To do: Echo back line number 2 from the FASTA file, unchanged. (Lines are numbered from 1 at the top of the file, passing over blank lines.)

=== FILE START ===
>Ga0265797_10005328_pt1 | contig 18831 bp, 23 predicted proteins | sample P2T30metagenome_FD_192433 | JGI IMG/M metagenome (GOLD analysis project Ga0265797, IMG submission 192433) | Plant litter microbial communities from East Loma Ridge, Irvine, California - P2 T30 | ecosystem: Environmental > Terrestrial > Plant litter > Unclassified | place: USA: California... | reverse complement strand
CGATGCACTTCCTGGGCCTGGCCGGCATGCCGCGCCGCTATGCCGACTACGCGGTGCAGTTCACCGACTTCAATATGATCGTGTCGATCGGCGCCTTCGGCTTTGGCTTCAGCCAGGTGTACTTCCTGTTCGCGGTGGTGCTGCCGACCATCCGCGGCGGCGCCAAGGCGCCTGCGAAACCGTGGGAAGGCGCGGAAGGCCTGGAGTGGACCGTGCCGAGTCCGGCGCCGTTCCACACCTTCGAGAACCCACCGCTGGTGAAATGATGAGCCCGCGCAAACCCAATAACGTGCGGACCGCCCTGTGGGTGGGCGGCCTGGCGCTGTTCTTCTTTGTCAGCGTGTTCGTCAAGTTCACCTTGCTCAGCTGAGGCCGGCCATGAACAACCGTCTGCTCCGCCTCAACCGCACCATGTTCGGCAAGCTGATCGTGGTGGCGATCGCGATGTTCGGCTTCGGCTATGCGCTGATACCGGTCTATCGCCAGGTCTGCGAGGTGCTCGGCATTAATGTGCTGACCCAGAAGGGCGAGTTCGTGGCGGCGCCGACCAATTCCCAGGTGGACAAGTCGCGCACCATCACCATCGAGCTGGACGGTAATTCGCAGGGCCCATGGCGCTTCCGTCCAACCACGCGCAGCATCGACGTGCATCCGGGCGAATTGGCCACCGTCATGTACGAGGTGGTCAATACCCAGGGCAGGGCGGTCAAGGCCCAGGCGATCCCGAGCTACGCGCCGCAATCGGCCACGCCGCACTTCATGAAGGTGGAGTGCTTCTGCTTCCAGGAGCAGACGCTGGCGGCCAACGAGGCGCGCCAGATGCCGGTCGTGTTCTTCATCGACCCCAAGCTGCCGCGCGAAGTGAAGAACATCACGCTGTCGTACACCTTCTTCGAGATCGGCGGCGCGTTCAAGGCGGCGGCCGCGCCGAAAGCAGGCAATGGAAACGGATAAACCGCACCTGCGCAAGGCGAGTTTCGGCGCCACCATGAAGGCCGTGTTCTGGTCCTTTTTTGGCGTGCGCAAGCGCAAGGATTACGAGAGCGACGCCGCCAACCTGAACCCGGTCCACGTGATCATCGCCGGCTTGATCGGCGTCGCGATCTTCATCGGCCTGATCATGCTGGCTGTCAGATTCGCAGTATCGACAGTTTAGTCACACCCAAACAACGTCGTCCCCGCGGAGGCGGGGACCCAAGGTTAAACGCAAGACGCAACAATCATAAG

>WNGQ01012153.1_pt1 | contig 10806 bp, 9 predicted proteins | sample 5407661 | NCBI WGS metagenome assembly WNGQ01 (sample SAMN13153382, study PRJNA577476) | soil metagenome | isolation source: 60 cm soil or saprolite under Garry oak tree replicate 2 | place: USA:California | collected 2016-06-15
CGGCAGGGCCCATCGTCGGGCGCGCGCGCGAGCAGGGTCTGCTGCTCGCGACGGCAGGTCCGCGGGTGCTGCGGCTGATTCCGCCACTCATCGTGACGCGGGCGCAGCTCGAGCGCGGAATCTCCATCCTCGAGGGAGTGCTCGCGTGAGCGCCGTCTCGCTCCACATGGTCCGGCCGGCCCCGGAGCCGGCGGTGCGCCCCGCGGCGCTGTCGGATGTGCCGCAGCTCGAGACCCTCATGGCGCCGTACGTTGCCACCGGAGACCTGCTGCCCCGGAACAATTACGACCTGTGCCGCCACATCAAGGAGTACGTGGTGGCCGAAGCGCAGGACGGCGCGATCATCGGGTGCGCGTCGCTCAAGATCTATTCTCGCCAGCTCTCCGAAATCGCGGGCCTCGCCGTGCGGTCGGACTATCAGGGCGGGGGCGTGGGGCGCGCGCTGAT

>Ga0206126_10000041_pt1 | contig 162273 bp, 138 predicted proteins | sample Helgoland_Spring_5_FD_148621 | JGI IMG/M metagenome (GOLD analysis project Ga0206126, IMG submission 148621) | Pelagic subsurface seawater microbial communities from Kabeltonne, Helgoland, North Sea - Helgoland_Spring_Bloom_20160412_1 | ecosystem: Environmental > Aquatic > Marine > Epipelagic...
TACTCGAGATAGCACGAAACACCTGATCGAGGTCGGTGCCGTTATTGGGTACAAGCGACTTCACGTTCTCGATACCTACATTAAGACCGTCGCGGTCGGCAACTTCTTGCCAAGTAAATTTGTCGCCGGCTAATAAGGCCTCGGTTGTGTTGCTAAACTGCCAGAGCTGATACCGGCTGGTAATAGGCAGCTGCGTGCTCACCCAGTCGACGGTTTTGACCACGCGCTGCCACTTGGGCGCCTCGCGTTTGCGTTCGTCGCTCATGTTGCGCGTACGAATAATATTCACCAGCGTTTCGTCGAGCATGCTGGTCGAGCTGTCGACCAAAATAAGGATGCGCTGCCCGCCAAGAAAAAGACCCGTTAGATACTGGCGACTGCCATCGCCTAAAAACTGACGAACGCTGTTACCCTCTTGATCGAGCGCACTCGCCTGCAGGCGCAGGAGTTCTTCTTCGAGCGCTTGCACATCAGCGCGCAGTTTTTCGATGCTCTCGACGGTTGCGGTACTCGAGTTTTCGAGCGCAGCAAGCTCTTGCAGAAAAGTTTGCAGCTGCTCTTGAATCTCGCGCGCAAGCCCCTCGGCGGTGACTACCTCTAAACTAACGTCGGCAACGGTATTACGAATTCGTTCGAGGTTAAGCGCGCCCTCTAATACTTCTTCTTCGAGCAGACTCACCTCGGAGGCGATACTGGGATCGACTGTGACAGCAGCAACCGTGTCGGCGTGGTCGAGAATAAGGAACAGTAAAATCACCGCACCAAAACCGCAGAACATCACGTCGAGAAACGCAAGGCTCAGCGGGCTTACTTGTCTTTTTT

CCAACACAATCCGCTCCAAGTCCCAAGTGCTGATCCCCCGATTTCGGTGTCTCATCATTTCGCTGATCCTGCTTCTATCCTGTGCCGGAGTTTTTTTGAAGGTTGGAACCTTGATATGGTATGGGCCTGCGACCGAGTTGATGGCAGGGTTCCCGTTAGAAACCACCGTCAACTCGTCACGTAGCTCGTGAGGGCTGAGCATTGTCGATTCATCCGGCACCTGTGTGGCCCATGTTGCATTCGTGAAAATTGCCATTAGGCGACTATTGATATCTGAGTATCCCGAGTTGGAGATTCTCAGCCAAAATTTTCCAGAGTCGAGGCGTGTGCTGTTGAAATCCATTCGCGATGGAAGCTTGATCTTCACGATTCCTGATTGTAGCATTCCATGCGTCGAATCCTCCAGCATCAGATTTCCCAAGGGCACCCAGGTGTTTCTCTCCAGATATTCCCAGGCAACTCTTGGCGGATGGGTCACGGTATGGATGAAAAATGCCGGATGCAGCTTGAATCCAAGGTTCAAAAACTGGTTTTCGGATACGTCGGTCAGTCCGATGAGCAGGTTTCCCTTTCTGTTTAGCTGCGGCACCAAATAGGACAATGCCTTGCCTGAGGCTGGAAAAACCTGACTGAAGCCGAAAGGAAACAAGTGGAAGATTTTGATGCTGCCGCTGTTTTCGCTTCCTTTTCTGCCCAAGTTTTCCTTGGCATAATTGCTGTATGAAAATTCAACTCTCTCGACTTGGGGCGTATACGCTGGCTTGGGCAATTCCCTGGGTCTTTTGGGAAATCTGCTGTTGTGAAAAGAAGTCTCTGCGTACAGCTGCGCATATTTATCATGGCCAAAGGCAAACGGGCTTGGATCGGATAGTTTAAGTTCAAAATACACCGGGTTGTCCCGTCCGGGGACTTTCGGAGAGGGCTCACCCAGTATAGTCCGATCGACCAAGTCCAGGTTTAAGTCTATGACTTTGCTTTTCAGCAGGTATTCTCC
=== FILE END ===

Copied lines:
CGATGCACTTCCTGGGCCTGGCCGGCATGCCGCGCCGCTATGCCGACTACGCGGTGCAGTTCACCGACTTCAATATGATCGTGTCGATCGGCGCCTTCGGCTTTGGCTTCAGCCAGGTGTACTTCCTGTTCGCGGTGGTGCTGCCGACCATCCGCGGCGGCGCCAAGGCGCCTGCGAAACCGTGGGAAGGCGCGGAAGGCCTGGAGTGGACCGTGCCGAGTCCGGCGCCGTTCCACACCTTCGAGAACCCACCGCTGGTGAAATGATGAGCCCGCGCAAACCCAATAACGTGCGGACCGCCCTGTGGGTGGGCGGCCTGGCGCTGTTCTTCTTTGTCAGCGTGTTCGTCAAGTTCACCTTGCTCAGCTGAGGCCGGCCATGAACAACCGTCTGCTCCGCCTCAACCGCACCATGTTCGGCAAGCTGATCGTGGTGGCGATCGCGATGTTCGGCTTCGGCTATGCGCTGATACCGGTCTATCGCCAGGTCTGCGAGGTGCTCGGCATTAATGTGCTGACCCAGAAGGGCGAGTTCGTGGCGGCGCCGACCAATTCCCAGGTGGACAAGTCGCGCACCATCACCATCGAGCTGGACGGTAATTCGCAGGGCCCATGGCGCTTCCGTCCAACCACGCGCAGCATCGACGTGCATCCGGGCGAATTGGCCACCGTCATGTACGAGGTGGTCAATACCCAGGGCAGGGCGGTCAAGGCCCAGGCGATCCCGAGCTACGCGCCGCAATCGGCCACGCCGCACTTCATGAAGGTGGAGTGCTTCTGCTTCCAGGAGCAGACGCTGGCGGCCAACGAGGCGCGCCAGATGCCGGTCGTGTTCTTCATCGACCCCAAGCTGCCGCGCGAAGTGAAGAACATCACGCTGTCGTACACCTTCTTCGAGATCGGCGGCGCGTTCAAGGCGGCGGCCGCGCCGAAAGCAGGCAATGGAAACGGATAAACCGCACCTGCGCAAGGCGAGTTTCGGCGCCACCATGAAGGCCGTGTTCTGGTCCTTTTTTGGCGTGCGCAAGCGCAAGGATTACGAGAGCGACGCCGCCAACCTGAACCCGGTCCACGTGATCATCGCCGGCTTGATCGGCGTCGCGATCTTCATCGGCCTGATCATGCTGGCTGTCAGATTCGCAGTATCGACAGTTTAGTCACACCCAAACAACGTCGTCCCCGCGGAGGCGGGGACCCAAGGTTAAACGCAAGACGCAACAATCATAAG